Friday, May 29, 2015

Athenry Agriculutral College: The Goodbodys.

If we go back in time just before the Athenry Agricultural College was built in the early 20th century.  The Goodbody’s  held an estate in Athenry were a Quaker (Religious Society of Friends) family who came to distinction in the nineteenth century when they started flour milling, later branching out into the tobacco and the tea trade, as well as stockbroking and the law.
Marcus Goodbody who married Rev. James Perry daughter inherited Rev. Perry’s Athenry estate during the mid-nineteenth century.
According to the Griffith’s Valuation (A land valuation) Rev. James Perry held land at Ballygurrane West, today the site of the Agricultural  College. The land comprised of 102 acres, 3 roods and 33 perches, valued at £73.
Rev. Perry also purchased the former Oranmore and Browne family estates at Athenry from the Encumbered Estates court in 1850. He was a wealthy Quaker who had successfully backed the builders of the Irish railways and invested in the coalmines in the Ruhr district of Germany.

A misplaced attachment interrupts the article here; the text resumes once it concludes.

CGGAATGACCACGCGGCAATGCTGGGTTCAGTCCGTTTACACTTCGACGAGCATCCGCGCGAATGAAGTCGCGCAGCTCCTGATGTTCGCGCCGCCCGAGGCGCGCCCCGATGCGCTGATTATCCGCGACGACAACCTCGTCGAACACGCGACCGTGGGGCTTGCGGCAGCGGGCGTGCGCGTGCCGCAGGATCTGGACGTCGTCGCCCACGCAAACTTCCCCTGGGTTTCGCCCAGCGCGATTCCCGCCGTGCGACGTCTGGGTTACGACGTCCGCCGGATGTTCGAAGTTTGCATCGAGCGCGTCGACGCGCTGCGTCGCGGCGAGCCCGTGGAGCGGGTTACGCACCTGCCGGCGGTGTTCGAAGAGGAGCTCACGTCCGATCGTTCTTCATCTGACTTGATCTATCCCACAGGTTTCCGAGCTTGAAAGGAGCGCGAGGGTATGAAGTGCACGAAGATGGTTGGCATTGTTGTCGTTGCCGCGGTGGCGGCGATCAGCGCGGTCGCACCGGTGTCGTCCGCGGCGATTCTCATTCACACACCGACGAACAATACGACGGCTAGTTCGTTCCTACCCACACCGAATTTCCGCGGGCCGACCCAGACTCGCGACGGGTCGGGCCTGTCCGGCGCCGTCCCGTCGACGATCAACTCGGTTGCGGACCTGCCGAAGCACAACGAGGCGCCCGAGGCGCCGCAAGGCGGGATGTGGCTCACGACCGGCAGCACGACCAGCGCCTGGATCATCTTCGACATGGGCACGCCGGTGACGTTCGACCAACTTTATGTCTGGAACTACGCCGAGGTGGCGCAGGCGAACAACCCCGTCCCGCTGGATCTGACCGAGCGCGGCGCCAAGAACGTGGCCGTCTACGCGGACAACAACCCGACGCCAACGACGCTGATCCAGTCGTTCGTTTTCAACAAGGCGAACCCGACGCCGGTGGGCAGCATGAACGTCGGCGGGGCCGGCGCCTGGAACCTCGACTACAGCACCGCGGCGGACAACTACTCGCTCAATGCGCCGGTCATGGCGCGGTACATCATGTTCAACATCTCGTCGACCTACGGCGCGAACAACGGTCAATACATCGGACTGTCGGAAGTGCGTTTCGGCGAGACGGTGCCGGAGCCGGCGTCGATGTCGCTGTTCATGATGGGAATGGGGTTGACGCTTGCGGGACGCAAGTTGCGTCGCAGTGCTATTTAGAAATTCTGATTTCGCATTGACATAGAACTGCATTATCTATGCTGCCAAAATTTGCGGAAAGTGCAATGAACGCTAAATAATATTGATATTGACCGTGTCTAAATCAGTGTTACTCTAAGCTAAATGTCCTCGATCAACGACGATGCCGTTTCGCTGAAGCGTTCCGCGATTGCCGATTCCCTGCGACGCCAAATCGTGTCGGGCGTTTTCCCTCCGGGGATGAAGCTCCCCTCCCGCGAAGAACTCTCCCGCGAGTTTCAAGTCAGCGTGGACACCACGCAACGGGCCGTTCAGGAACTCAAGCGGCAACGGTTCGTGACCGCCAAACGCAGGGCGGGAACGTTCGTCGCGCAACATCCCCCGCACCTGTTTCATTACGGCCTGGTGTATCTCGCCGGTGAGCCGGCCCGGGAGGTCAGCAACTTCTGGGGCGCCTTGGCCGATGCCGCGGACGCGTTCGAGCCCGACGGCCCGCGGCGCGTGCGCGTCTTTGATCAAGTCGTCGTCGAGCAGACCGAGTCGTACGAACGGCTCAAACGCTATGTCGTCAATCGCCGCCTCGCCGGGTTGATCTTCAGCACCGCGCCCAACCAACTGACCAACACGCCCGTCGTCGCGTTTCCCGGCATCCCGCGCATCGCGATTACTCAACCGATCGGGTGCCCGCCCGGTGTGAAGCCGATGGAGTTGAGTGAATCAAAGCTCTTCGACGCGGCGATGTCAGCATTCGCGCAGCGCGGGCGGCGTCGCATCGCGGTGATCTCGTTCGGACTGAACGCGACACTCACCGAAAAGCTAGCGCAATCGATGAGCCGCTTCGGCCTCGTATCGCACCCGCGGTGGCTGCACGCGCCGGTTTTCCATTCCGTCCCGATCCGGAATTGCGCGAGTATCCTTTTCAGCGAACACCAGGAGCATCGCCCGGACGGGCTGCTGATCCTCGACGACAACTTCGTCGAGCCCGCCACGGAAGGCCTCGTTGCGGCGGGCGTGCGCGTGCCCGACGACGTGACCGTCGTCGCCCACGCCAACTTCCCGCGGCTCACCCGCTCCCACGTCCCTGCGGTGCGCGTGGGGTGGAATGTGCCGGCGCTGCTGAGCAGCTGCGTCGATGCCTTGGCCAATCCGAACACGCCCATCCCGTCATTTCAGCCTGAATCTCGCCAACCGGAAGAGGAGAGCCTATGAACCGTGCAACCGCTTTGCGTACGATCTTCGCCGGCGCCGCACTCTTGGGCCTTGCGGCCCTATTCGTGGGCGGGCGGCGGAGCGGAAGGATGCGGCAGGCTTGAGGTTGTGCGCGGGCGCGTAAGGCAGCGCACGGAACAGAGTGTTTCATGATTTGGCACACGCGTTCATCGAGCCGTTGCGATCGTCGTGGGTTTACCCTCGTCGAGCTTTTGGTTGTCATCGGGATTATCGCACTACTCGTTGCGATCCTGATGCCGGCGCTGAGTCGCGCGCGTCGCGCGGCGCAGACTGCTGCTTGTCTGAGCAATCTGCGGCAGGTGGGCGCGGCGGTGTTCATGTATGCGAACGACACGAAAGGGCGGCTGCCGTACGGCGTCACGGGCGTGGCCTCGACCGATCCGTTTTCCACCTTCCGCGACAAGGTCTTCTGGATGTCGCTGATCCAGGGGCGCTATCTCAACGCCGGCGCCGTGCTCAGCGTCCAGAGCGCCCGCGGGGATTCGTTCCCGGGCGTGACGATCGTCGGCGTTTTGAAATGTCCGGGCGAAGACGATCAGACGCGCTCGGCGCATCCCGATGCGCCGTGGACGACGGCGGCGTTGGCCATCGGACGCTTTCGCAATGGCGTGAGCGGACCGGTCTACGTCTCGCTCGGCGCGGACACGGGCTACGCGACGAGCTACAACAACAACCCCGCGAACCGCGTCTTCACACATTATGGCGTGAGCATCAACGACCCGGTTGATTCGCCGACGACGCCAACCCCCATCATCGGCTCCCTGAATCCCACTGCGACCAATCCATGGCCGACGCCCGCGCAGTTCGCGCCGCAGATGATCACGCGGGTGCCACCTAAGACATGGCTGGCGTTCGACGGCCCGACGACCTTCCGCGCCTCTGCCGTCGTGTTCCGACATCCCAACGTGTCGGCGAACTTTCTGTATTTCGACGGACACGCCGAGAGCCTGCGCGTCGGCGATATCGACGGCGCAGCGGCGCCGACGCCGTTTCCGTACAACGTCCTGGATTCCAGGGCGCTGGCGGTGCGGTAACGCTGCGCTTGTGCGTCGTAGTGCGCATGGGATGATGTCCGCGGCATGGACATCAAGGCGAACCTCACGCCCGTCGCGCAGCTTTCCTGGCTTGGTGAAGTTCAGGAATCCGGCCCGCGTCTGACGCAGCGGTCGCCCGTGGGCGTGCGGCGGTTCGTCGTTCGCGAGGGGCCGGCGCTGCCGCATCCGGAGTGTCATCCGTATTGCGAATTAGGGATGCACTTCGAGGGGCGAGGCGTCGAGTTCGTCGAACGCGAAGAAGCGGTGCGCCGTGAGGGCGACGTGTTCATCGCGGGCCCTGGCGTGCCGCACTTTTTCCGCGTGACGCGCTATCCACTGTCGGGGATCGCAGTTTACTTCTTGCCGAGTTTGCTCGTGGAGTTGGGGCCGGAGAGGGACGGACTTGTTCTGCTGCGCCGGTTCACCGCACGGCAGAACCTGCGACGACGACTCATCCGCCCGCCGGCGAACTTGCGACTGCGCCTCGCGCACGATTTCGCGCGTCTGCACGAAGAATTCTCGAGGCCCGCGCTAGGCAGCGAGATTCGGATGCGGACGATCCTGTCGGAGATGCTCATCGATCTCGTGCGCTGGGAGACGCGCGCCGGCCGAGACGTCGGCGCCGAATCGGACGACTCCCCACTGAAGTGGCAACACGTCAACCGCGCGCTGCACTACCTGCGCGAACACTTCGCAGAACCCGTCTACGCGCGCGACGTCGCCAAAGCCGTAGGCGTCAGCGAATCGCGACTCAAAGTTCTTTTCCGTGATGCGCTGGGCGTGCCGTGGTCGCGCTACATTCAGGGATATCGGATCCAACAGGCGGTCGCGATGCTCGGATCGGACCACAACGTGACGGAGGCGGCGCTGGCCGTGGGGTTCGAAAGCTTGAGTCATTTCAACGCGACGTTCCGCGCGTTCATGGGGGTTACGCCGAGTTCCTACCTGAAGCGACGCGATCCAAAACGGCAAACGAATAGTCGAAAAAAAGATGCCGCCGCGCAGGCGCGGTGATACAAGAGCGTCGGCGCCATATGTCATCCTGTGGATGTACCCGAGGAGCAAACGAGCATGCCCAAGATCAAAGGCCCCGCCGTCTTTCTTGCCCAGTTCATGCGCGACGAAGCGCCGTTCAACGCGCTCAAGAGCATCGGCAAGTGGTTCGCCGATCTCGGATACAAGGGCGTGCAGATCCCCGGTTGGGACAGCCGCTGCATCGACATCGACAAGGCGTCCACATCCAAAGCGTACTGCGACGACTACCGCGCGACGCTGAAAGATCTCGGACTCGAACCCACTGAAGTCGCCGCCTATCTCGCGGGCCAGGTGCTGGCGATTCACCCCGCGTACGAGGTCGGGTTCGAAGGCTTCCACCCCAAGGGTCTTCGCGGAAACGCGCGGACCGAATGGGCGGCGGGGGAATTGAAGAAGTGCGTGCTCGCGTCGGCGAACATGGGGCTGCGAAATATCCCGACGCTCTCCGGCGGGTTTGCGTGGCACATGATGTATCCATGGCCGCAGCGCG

According to a report from the Tuam Herald in 22nd October 1904 the ‘Goodbody estate at Athenry has been purchased by migration and division purposes by the Congested Districts Board at a cost of £24000. It comprises of 518 acres of tenanted land and 1,790 untenanted land.’
In the month of November5th 1904 the Western People  under the heading ‘GOODBODY ESTATE , ATHENRY’ gave details that  ‘The purchase of this large grazing property , containing over 1,600 acres, has been completed. We learn on very good authority that it is intended to make it the home of the proposed Agricultural college for the Province of Connaught, it is situated near the important railway junction of Athenry being considered a most desirable and convenient one.’

Other Sources:  The Goodbodys, Millers, Merchants, and Manufacturers:  The Story of an Irish Quaker Family  by Michael Goodbody which is available in Galway City Library and Patrick Melvin’s book Estates and Landed Society in Galway.

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